plotting

Plot.ly

I went to a pretty exciting meet up last night at George Washington University.  It was by put on my Statistical Programming DC and was my first meet up with them.  The speaker was Matt Sundquist, who is one of the founders of plot.ly, which is sort of the github of plotting.   The talk was pretty good and I was impressed by the package.  It’s free and they have bindings to Julia, Python, Excel, Matlab, Igor, R, etc.   You can view graphs, edit legends, etc. from within the browser and send them directly from your python scripts, which is really cool!   You can also stream real time data over.  One really nice feature is that you can see the data used to generate a plot and the code (in multiple languages) that will generate it.  This would be really cool to see in journals!   It ties in nicely with the recent posting by Nature about hosted iPython consoles.


Given the variety of graphs, I can understand why they went with d3.js—we went with jqplot for a number of our online plotting solutions because I thought the learning curve would be shallower for our high school/college interns.   Also, I think we started back in the days of Flot, before d3 was out there.    I somehow thought that d3.js was only SVG, but one of my coworkers told me that it now supports canvas as well, so it could be fast—but apparently producing pdf files from canvas is painful...

I hope their company survives and I can definitely see using it for sharing plots with my collaborators.   Because of our use of interactors, I doubt that I will be able to replace a number of existing projects though due to our need for custom interactors.   Hopefully they develop a plugin system in the future!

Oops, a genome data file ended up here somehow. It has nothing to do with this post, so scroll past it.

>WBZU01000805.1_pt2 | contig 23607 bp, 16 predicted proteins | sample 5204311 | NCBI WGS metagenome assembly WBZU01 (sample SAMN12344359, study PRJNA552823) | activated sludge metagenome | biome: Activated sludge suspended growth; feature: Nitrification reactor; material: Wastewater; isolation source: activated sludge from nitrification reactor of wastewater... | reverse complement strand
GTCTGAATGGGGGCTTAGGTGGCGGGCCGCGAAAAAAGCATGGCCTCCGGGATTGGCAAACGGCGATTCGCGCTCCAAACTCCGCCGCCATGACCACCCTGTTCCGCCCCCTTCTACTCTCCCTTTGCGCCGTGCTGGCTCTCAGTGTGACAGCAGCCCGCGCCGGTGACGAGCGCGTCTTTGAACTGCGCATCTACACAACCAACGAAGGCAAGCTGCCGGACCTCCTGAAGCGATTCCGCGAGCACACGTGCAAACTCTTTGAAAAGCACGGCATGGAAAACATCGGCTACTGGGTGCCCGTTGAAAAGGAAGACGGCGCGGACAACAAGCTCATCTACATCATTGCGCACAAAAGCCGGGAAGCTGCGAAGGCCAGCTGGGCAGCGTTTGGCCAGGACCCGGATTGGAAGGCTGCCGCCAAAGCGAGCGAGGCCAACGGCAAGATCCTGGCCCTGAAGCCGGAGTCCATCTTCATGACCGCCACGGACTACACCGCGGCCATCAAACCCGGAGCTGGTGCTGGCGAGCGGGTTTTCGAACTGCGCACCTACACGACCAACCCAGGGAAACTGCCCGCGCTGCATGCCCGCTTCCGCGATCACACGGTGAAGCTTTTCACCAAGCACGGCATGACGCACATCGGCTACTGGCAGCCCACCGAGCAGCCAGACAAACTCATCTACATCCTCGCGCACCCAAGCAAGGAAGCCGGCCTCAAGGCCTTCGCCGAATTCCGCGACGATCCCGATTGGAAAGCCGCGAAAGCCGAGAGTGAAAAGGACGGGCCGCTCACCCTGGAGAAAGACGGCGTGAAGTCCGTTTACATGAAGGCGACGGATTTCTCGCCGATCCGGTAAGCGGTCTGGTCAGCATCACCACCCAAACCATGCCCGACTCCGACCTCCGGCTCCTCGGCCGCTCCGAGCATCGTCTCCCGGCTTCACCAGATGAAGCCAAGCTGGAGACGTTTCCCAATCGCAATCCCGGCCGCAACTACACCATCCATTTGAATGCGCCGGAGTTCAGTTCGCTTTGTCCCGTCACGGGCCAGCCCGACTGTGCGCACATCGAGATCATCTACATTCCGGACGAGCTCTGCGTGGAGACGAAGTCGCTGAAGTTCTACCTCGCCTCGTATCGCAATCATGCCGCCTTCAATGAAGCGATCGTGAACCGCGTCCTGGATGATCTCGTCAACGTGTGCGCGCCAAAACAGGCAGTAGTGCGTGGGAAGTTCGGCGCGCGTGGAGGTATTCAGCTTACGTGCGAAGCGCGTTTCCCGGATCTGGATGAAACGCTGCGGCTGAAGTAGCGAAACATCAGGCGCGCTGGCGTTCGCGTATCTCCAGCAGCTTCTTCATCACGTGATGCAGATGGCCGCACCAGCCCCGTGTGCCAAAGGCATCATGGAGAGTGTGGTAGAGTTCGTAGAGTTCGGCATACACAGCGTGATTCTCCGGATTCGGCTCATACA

Posted by william, 0 comments

Getting started with D3

As we move more to the web for showing data, there is a need for good plotting libraries.   We started using flot and eventually migrated to JQPlot which I've been fairly happy with for general plotting.  Lately, I've been hearing about D3 for more custom plots and thought I'd take a bit of time to learn more about it this weekend.

I just had a quick read of Getting Started with D3 by Mike Dewar.   I saw an excellent talk by the author (who works at bit.ly) related to data analysis.   Sadly, I wasn't terribly happy with the book.   Part of it is that the book is just incredibly short!   The idea of taking MTA data to look at was good, but somehow I think more examples could have been shown, or perhaps some more involved visualizations/interactions.   After reading the book, I have a basic feeling for some of what D3 can do, but am not sure if I could have learned the same information from simply looking through the web...Some introduction to SVG would have been rather helpful.

I may play with it a bit later for a few custom visualizations and see whether it is worthwhile...From the book, and the examples that I've seen, it is useful when you're wanting to do non-standard plots, otherwise, I think I'll stick with jqplot.

Posted by william in books, javascript, plotting, 0 comments